Influence of Confinement Housing on the Cecal Environment of the Horse
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Eight cecally cannulated Quarter Horse geldings were utilized in a crossover design with two 28 d periods with a 21 d washout period between. Horses were adapted to dietary treatments from d 1 to 19, dry matter intake was determined from d 20 to 24, and cecal fluid was collected on d 28. Horses were paired by age and body weight (BW) and randomly assigned to treatment. Treatments consisted of housing horses individually in stalls or group housed in a dry lot pen. Regardless of treatment, all horses were individually fed a pelleted concentrate at 1% BW (as fed) offered twice daily 12 h apart. All horses had ad libitum access to coastal bermudagrass hay. Hay was offered to stalled horses initially at 2% BW (as fed) then adjusted based on 120% of a previous 3 d average of voluntary intake. A dual marker system was utilized for estimation of voluntary intake in all horses using titanium dioxide (TiO2) as the external marker and acid detergent insoluble ash (ADIA) as the internal marker. Cecal samples were collected 4-h after the morning meal and immediately analyzed for pH. Samples were transported to the USDA/ARS laboratory to enumerate total anaerobic bacteria and lactic acid bacteria, and to determine methane and ammonia activity. Cecal pH was influenced by housing (P = 0.02) with group housed horses having lower cecal pH values when compared to stalled horses (6.52 +/- 0.04 and 6.69 +/- 0.04, respectively). The cecal pH values of this study are similar to other reported values when feeding similar diets (5). Populations of cecal total anaerobic bacteria and lactobacillus were not influenced by housing (P >= 0.21). Treatments did not affect the production of acetate, propionate, or butyrate (P >= 0.15). Additionally, methane and ammonia production were not affected by treatments (P >= 0.17). Forage intake was greater for group housed horses (P = 0.04) than stalled (8.47 +/- 0.89 kg DM/d and 5.17 +/- 0.89 kg DM/d, respectively). In conclusion, confinement housing did not greatly influence the cecal environment of a horse when similar diets were offered.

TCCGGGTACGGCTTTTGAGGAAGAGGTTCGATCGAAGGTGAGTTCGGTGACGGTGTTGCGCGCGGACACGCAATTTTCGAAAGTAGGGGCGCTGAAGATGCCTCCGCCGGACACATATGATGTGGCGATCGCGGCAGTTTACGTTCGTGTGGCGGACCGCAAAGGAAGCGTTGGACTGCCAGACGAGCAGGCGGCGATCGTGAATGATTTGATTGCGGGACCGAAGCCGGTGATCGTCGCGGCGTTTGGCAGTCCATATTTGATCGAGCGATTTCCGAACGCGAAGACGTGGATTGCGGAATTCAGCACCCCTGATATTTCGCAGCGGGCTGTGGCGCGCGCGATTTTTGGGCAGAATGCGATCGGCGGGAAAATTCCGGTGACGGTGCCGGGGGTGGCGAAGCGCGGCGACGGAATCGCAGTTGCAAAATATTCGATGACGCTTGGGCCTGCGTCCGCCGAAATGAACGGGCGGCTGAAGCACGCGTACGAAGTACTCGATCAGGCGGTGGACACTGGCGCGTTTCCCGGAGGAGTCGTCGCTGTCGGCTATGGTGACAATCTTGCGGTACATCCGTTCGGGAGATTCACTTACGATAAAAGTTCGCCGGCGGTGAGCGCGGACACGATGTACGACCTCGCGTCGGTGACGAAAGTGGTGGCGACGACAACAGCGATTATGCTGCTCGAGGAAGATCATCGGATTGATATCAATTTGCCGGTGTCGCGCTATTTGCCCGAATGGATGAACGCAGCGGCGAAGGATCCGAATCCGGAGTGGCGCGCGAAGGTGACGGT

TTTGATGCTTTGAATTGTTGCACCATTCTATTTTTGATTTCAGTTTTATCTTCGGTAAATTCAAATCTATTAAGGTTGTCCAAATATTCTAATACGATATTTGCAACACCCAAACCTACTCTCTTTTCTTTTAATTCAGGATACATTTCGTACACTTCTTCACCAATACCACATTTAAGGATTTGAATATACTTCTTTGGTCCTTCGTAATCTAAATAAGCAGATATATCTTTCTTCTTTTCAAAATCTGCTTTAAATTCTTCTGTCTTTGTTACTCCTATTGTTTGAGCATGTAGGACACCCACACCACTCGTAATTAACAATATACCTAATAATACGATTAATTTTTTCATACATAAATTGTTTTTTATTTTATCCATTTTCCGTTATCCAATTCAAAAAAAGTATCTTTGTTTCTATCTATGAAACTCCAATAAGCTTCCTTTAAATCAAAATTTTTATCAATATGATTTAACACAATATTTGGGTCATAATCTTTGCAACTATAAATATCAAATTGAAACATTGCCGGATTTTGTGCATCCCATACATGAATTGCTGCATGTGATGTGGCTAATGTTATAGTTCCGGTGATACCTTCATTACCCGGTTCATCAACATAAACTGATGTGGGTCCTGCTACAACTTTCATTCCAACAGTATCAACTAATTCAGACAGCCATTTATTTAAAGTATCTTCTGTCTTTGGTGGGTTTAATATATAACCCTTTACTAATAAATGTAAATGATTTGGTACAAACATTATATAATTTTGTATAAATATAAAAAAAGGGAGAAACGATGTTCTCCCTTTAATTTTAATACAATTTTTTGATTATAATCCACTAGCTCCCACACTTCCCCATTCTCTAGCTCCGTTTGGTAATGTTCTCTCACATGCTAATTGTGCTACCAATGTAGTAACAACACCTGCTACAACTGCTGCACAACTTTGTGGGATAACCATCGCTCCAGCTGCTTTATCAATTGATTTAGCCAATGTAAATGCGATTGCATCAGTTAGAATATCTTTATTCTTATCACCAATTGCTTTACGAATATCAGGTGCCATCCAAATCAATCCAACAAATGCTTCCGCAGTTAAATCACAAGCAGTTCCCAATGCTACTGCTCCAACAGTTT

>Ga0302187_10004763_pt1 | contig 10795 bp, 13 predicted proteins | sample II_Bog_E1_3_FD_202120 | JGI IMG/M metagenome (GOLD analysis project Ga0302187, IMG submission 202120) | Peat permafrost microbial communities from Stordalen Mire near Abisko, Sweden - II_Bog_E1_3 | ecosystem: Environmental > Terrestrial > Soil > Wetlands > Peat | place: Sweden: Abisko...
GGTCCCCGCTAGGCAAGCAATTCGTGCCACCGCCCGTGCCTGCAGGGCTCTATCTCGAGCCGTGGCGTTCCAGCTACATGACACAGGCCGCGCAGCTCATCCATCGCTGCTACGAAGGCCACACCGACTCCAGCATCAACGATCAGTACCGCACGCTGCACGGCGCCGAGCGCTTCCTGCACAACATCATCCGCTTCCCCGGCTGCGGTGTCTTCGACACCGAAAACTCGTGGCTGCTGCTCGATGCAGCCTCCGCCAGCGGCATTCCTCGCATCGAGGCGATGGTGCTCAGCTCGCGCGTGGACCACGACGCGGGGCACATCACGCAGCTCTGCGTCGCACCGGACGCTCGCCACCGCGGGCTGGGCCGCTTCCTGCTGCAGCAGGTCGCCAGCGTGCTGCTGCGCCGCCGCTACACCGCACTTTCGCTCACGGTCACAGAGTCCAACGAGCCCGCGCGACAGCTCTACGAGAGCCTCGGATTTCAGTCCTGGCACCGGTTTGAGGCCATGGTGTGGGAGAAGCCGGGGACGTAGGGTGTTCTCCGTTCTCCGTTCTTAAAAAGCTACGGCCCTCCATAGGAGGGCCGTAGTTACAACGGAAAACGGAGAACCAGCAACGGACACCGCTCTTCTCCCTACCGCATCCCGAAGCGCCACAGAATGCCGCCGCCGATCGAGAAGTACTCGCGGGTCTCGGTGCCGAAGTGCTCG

Wolford, Ashley (2011). Influence of Confinement Housing on the Cecal Environment of the Horse. Master's thesis, Texas A&M University. Available electronically from